A jigsaw activity is a cooperative learning technique where students work in groups to teach each other portions of a topic. Subject groups become ‘experts’ on a portion of the content. Then the individuals from each “subject group” rearrange into peer “instruction groups” to share what they have learned.
- Why It Works
- Video Exemplars
- Research Evidence
Why It Works
Why It Works
The jigsaw activity organizes classroom learning in ways that make students responsible both as individuals and team members for mastering subject area content. They are dependent on each others work to succeed. Breaking classes into subject area groups and then re-organizing them into final peer instruction groups makes the process of presenting the final content similar to completing a jigsaw puzzle by "assembling" its pieces. In the jigsaw activity students have to actively “build knowledge” and deliver a final presentation product.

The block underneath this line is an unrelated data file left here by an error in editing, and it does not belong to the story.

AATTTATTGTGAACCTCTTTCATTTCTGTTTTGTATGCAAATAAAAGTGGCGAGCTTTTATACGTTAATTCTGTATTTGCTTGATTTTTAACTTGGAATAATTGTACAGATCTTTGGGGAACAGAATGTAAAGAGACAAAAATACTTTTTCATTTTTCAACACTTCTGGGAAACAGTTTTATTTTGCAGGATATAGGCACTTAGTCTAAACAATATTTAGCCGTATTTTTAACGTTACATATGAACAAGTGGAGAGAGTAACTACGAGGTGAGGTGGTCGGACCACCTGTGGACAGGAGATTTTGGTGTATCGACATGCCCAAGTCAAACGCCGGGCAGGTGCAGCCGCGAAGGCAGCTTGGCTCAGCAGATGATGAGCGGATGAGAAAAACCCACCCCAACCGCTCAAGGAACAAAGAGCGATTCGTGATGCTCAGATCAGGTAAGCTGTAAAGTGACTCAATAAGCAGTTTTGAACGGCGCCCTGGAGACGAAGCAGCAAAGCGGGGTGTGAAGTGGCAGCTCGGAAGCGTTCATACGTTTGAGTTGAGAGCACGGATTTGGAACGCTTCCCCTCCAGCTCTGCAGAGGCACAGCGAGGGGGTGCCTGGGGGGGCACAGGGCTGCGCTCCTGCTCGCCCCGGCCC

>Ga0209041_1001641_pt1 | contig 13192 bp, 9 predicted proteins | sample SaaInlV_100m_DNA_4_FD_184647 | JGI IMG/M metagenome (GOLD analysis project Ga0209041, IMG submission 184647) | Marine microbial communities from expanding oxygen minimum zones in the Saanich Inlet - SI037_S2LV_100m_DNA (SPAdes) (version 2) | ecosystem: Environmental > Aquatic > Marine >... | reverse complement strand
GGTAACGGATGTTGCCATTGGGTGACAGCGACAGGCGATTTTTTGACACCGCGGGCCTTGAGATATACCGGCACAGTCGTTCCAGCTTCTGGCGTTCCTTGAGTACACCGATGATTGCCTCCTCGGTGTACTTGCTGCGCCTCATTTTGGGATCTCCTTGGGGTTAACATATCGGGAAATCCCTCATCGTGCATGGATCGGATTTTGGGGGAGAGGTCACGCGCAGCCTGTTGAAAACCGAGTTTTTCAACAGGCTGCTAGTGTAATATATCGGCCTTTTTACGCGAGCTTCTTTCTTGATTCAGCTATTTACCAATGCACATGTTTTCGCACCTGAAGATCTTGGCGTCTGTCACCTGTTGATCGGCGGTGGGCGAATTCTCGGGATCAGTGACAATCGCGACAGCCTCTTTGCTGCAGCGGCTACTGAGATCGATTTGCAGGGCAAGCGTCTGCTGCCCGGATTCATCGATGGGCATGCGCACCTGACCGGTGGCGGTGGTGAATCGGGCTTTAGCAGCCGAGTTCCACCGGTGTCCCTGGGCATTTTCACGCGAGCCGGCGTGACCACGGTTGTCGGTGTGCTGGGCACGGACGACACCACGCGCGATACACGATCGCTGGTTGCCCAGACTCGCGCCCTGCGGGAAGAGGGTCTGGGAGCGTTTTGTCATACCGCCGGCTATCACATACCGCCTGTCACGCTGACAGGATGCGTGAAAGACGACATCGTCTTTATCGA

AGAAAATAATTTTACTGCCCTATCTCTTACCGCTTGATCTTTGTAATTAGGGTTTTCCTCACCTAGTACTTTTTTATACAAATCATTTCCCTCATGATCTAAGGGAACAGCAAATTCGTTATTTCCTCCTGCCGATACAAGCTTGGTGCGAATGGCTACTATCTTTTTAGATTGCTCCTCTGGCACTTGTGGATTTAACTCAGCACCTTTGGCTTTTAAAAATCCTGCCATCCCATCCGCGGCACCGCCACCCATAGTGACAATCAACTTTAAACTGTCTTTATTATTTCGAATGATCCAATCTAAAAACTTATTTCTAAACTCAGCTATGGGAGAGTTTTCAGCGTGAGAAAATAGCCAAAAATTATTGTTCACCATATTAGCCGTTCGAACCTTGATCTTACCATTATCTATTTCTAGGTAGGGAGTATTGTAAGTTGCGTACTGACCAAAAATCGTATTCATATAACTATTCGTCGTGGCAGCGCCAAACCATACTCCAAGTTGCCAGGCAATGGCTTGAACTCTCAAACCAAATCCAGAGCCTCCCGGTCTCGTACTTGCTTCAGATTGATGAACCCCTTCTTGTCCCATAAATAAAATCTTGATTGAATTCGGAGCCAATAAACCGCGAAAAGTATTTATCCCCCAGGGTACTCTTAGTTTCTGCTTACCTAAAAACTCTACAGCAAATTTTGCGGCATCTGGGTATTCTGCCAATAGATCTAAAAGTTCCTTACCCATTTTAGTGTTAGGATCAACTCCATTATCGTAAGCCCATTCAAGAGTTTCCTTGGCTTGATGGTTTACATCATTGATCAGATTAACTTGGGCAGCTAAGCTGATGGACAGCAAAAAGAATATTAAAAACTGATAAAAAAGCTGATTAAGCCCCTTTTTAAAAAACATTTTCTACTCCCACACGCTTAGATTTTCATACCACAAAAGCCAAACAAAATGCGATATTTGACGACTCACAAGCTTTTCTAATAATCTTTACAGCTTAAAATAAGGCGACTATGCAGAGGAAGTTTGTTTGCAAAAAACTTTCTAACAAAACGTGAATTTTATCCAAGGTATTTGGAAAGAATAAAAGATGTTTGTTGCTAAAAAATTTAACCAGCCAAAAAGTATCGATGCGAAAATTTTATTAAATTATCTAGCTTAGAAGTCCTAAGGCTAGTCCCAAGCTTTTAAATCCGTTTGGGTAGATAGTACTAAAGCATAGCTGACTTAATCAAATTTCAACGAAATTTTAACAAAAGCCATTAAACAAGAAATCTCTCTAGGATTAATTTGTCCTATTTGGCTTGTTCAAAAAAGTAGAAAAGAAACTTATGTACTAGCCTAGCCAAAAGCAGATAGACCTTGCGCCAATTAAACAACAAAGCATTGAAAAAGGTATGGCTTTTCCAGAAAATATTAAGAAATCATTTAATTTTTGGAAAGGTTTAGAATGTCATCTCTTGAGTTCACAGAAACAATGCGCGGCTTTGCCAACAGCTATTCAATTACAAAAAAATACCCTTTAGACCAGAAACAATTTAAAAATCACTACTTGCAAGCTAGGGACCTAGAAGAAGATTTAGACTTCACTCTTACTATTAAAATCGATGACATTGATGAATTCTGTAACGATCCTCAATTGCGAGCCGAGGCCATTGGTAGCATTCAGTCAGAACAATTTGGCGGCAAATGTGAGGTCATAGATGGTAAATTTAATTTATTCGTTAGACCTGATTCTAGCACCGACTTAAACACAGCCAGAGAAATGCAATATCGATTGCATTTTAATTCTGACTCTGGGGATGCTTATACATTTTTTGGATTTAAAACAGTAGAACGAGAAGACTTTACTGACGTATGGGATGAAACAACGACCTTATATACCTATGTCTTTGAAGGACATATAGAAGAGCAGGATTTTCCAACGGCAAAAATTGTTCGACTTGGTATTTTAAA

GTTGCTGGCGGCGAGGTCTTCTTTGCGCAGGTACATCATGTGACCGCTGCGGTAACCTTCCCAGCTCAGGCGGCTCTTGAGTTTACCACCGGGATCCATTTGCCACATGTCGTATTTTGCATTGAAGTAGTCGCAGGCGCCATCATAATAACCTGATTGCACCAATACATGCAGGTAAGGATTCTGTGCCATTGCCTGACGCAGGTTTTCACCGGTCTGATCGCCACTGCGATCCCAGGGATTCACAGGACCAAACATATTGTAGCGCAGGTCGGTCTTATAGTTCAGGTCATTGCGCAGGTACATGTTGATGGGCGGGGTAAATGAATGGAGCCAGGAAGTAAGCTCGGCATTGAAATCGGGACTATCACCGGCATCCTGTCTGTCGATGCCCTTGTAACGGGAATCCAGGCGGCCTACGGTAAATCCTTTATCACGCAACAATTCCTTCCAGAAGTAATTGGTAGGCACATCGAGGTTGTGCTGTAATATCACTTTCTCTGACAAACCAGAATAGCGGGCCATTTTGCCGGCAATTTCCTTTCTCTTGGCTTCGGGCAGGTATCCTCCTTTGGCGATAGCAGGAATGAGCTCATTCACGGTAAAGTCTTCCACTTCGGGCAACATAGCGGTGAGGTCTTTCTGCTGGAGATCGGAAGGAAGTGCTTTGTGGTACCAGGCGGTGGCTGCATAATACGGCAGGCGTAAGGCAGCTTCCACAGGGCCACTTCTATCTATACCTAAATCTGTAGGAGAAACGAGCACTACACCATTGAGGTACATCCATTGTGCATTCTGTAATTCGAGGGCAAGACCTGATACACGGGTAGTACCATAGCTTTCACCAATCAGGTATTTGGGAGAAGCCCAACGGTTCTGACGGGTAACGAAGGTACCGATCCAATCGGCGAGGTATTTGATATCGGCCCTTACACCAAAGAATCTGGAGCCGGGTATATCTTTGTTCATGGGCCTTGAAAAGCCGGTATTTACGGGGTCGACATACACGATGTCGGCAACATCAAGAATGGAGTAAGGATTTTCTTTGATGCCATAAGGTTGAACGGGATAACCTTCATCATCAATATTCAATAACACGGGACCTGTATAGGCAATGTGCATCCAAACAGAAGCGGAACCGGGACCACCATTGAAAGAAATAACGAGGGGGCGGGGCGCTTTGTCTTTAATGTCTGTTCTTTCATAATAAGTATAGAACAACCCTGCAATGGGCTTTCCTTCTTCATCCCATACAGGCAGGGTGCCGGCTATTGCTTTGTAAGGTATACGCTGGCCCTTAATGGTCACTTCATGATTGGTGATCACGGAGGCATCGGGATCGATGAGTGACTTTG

1. Select a larger topic that can be divided into several sub-topics.
2. Create a Subject Group for each sub-topic that will discuss andsummarize its main points. (See diagram)
3. Rearrange individuals into Peer Instruction Groups so that each group has one person from each Subject Group. (Right side of diagram)
4. Instruct individuals to take turns teaching their Peer Instruction Group members about their sub-topic
5. Optional closing activity: Give students formative assessment questions to answer (as individuals or as groups) to evaluate their learning
Gonzalez, J. [Cult of Pedagogy]. (2015, April 15). The Jigsaw Method
[Video file]. Retrieved from https://www.youtube.com/watch?v=euhtXUgBEts
Content Description: Read this for more detail about how Jigsaw was implemented in an undergraduate technical college course.
Perkins, D. V., & Saris , R. N. (2001). A "Jigsaw Classroom" technique for undergraduate statistics courses. Teaching of Psychology, 22, 111–113.